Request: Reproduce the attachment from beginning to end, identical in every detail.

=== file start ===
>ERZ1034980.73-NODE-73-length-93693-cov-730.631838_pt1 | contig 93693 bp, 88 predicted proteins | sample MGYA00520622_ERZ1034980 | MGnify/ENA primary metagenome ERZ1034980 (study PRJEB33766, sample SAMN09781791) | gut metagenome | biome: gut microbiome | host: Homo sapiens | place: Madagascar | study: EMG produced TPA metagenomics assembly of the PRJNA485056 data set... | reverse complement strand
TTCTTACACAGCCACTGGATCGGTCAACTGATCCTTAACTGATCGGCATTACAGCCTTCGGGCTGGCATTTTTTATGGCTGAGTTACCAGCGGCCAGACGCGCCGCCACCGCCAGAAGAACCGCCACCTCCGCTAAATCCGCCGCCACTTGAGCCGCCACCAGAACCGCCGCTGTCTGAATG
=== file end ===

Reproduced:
>ERZ1034980.73-NODE-73-length-93693-cov-730.631838_pt1 | contig 93693 bp, 88 predicted proteins | sample MGYA00520622_ERZ1034980 | MGnify/ENA primary metagenome ERZ1034980 (study PRJEB33766, sample SAMN09781791) | gut metagenome | biome: gut microbiome | host: Homo sapiens | place: Madagascar | study: EMG produced TPA metagenomics assembly of the PRJNA485056 data set... | reverse complement strand
TTCTTACACAGCCACTGGATCGGTCAACTGATCCTTAACTGATCGGCATTACAGCCTTCGGGCTGGCATTTTTTATGGCTGAGTTACCAGCGGCCAGACGCGCCGCCACCGCCAGAAGAACCGCCACCTCCGCTAAATCCGCCGCCACTTGAGCCGCCACCAGAACCGCCGCTGTCTGAATG